This 'The Haunting Of Hill House' detail is making people cry over the Crain siblings even more
The Haunting of Hill House, Netflix's newest original series, has been a smash-hit in the run-up to Halloween, and fans of the ten episode long drama are still pouring over all the neat little details that provide extra scares. Based on the classic 1959 psychological gothic horror novel by author Shirley Jackson, the series is boasting rave reviews; with critics lavishing praise upon its characterisation, atmosphere, and tragic plot. Even, Stephen King, the modern master of horror himself, has come out as a fan as a show, which should tell you everything you need to know about its fear factor.
Netflix's official synopsis for the series states: "26 years ago, residential contractor Hugh Crain and his architect wife Olivia decided to try to remodel and flip a century-old mansion known as Hill House. They moved in early in the summer along with their five children (Steve, Shirley, Theodora, Luke, and Nell), and that's when things immediately started to get bizarre. Because it turns out that the House has a history of deaths and disappearances..."
The five Crain siblings are all angst-ridden, tortured souls who have build emotional walls around themselves and have each learned to cope with the trauma of their terrible childhood experiences in different ways. As an exploration of victimhood and anguish, it's a compelling one. But now fans have managed to come up with a theory about the Crains which might make the writing of the series even more genius than we already took for granted.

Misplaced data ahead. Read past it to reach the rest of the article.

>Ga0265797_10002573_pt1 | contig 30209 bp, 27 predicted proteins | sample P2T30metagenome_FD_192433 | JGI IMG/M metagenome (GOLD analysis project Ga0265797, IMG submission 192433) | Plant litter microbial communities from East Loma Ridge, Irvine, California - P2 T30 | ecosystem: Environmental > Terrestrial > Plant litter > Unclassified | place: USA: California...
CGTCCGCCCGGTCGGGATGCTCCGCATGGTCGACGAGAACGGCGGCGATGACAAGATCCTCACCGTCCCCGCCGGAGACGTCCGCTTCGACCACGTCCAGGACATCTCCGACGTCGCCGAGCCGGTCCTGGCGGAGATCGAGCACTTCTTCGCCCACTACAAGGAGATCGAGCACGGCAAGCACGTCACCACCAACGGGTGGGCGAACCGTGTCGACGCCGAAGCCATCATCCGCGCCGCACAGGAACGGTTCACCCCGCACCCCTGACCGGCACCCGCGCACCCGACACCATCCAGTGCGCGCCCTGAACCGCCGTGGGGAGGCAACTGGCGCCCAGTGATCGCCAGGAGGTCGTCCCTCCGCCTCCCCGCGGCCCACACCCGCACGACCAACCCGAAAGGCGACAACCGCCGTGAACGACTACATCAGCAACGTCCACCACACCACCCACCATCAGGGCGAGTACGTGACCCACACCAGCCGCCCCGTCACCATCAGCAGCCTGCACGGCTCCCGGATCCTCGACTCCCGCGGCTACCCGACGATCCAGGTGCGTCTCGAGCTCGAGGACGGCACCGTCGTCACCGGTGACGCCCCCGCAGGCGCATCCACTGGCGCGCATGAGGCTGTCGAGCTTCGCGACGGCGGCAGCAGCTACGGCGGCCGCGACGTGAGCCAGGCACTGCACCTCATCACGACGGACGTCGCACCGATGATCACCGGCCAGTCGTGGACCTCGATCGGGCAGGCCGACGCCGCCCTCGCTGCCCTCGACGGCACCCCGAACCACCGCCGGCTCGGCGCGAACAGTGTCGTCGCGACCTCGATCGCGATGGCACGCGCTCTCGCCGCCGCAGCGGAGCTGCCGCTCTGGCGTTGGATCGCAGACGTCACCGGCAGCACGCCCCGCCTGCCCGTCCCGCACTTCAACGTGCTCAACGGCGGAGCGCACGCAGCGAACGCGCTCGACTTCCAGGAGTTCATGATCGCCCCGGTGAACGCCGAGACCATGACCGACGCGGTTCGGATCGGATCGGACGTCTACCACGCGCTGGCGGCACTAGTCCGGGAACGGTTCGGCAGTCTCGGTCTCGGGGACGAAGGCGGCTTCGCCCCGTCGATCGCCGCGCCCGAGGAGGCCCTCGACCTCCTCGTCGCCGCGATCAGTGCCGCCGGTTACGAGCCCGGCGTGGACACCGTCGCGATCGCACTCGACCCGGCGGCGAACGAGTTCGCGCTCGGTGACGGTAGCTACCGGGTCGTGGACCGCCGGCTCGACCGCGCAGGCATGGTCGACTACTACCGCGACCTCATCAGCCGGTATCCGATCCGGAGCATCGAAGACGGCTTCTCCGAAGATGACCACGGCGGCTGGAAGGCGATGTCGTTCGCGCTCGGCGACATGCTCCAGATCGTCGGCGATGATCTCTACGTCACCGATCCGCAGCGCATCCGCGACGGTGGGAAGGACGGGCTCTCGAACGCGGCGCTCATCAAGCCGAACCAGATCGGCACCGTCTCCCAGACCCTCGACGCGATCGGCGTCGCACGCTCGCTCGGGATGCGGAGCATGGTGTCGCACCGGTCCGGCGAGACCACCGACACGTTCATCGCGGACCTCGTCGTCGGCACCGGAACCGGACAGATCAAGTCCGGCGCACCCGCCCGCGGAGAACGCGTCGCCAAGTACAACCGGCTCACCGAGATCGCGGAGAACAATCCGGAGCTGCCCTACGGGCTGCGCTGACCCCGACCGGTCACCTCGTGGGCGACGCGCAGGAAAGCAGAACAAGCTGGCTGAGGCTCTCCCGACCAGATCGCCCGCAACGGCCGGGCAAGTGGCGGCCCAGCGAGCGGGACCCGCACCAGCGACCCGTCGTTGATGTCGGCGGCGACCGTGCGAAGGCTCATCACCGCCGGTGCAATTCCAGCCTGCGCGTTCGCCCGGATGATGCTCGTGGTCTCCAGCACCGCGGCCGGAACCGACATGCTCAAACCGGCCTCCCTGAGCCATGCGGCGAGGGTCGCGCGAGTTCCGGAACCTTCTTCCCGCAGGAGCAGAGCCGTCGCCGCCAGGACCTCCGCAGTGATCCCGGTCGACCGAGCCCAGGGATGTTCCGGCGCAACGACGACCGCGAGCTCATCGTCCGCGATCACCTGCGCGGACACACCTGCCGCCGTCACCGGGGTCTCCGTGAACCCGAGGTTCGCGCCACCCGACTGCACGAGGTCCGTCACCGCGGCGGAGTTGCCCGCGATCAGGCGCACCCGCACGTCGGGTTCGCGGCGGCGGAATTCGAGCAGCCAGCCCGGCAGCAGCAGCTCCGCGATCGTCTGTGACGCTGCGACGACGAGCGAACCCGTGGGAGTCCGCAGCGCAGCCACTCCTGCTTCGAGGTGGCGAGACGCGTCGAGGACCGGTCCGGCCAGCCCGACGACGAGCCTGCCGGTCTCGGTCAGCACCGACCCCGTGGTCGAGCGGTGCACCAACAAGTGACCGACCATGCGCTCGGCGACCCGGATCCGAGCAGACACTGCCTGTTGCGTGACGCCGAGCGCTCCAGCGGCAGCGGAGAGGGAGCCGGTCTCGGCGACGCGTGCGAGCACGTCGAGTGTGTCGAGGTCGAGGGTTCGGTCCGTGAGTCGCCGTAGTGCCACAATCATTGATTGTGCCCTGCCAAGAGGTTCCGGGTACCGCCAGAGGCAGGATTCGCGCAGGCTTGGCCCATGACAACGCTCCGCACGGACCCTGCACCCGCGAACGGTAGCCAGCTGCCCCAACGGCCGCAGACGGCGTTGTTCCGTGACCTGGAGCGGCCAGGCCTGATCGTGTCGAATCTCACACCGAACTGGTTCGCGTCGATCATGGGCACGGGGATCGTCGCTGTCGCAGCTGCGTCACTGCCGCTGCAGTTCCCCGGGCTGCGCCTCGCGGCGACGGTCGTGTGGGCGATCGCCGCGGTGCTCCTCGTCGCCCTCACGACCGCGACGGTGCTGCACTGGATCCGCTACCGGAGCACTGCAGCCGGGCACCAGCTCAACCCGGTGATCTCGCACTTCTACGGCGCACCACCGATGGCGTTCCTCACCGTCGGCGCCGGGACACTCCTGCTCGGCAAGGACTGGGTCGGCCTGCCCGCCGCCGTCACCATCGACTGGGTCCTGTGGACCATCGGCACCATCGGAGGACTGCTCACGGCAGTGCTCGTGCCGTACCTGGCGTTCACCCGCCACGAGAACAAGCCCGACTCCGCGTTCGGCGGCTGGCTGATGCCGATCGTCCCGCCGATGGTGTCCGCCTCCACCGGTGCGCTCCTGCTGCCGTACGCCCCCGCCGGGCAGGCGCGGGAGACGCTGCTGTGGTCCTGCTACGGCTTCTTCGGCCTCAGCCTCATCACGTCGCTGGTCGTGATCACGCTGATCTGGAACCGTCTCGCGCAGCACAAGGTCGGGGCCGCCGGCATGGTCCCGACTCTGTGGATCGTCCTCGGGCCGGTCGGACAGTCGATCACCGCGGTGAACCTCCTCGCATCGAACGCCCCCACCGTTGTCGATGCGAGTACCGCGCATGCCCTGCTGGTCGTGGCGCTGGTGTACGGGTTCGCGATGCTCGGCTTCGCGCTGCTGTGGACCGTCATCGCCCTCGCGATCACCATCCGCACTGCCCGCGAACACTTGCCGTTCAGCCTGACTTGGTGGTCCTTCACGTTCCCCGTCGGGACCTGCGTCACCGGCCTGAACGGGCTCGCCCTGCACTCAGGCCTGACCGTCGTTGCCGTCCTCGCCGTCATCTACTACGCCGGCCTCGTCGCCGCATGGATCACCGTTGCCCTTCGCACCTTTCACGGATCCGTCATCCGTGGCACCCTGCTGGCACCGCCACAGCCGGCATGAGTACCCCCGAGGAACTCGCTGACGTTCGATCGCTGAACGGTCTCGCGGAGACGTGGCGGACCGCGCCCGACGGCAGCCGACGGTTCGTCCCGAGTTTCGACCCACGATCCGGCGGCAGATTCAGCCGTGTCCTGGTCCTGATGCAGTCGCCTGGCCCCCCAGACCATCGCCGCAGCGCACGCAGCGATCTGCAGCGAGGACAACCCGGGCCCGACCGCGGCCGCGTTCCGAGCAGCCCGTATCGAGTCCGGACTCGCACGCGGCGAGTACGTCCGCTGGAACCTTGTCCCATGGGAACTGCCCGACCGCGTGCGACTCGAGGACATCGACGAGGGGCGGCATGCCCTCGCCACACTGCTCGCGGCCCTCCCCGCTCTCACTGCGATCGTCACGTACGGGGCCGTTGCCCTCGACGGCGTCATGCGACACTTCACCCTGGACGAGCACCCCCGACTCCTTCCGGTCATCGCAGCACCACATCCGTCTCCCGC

According to this theory, each of the Crain siblings represents an individual aspect of the Kübler-Ross model (colloquially known as the Five Stages of Grief. The Kübler-Ross model states that when processing loss, human beings move through five distinct psychological stages of being: denial, anger, bargaining, depression, and acceptance.
Curiously, the five Crains match up to this model quite well. Steve, the eldest, represents denial due to his scepticism, and refusal to believe what actually happened at Hill House when he was young. Shirley represents anger, since she holds a grudge against Steve, who decided to write a book about Hill House, and is angry with Nell over her suicide. Theo represents bargaining; when she discovers that Nell is dead she tries to rationalise why, and contextualise her loss.
Luke represents depression since he feels Nell's death the hardest and has succumbed to addiction and despair as a result of his experiences. Finally, Nell represents acceptance since she goes to Hill House of her own free will, and when she meets her siblings in the red room she stated: "I loved you completely. And you loved me the same. That's all. The rest is confetti."
It's still not known whether we'll see a second season of Hill House, but actor Oliver Jackson-Cohen has stated: "It'll be interesting to see what Mike and Netflix and Paramount, what they all decide to do ... They could go back and tell the story of the Hills at Hill House, they could do an anthology. There's so many options that they can toy with here which I think makes it so exciting to be part of a show like this."